Virtual handout for my Red Hat Summit talk

Some materials related to my quick overview of machine learning techniques for enterprise developers at Red Hat Summit 2018.

May 8, 2018

It’s an honor to present at Red Hat Summit again this year! I’m giving a brief introduction to machine learning concepts for developers. Of course, one can’t do justice to such a broad topic in a forty-minute session, but I have some materials for people who’d like to experiment with some fundamental ML techniques on their own time.

These materials are all presented as Jupyter notebooks, which combine code, narrative explanations, and output. These notebooks mean that you can inspect code, run it, change it, and experiment with it. The main thing to know about Jupyter is that notebooks are made up of cells, and pressing shift+enter will run the cell you’re currently on and move to the next one. If you get stuck, you can go up to the “Kernel” menu, and select “Restart and clear output.”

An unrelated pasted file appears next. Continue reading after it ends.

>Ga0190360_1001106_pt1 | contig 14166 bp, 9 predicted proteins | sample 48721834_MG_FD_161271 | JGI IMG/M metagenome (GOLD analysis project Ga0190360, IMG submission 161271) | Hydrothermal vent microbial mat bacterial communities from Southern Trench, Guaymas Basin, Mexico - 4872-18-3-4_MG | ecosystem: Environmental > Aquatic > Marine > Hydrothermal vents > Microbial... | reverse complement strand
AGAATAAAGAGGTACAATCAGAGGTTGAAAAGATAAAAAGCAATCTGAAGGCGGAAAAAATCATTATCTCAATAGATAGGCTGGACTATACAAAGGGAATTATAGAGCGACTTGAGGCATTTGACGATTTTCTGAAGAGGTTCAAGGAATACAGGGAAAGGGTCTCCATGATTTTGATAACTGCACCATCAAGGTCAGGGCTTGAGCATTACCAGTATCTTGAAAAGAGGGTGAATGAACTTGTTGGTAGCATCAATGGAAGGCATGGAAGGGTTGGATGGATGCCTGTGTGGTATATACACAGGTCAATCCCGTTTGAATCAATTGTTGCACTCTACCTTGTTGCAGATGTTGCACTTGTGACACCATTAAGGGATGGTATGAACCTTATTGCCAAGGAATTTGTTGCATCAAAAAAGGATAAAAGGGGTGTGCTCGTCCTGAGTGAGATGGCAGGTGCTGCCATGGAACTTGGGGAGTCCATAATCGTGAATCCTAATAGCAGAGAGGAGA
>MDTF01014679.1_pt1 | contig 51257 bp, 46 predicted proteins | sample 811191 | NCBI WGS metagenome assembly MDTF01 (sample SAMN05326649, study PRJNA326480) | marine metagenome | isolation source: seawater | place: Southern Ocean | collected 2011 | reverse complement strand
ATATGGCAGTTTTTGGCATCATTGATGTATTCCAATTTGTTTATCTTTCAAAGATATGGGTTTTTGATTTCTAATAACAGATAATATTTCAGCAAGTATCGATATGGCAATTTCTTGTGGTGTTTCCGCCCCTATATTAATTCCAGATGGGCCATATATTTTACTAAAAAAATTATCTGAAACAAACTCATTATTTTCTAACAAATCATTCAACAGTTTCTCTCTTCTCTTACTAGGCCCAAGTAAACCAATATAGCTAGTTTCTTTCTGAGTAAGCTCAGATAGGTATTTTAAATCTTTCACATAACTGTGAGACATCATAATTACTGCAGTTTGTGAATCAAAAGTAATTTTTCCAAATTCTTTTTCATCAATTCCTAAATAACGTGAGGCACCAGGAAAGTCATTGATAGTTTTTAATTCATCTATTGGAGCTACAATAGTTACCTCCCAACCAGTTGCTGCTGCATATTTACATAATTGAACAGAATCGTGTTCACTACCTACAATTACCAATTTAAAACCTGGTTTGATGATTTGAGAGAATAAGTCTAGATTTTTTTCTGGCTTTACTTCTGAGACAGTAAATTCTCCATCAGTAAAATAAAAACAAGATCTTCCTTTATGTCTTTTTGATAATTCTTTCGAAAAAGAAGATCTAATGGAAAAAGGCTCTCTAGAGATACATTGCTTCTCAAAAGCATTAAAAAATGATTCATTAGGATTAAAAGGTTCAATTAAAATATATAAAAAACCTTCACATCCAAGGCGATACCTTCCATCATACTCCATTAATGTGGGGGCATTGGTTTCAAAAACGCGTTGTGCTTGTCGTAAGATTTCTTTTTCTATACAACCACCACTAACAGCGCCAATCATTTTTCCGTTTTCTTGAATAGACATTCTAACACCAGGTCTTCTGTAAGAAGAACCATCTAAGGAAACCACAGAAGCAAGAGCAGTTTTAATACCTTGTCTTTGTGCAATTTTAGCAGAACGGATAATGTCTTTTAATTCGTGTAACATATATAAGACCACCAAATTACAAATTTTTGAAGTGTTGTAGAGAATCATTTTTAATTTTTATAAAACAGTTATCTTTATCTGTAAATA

First up, this notebook can be run directly in your browser through the service – it presents an introduction to the scalable analytic techniques I mentioned in the beginning of the session.

If you’d like to dive deeper into specific machine learning techniques, you’ll need to fire up OpenShift:

When you visit the route for the Jupyter pod, you’ll need to log in. The password is developer. After you log in, you’ll be presented a with a list of notebook files. Here’s what each of them contain:

Finally, be sure to visit to see examples of intelligent applications on OpenShift and to learn how to enable Apache Kafka on OpenShift.

You’re at the beginning of a really exciting journey! I hope these resources are helpful as you get started.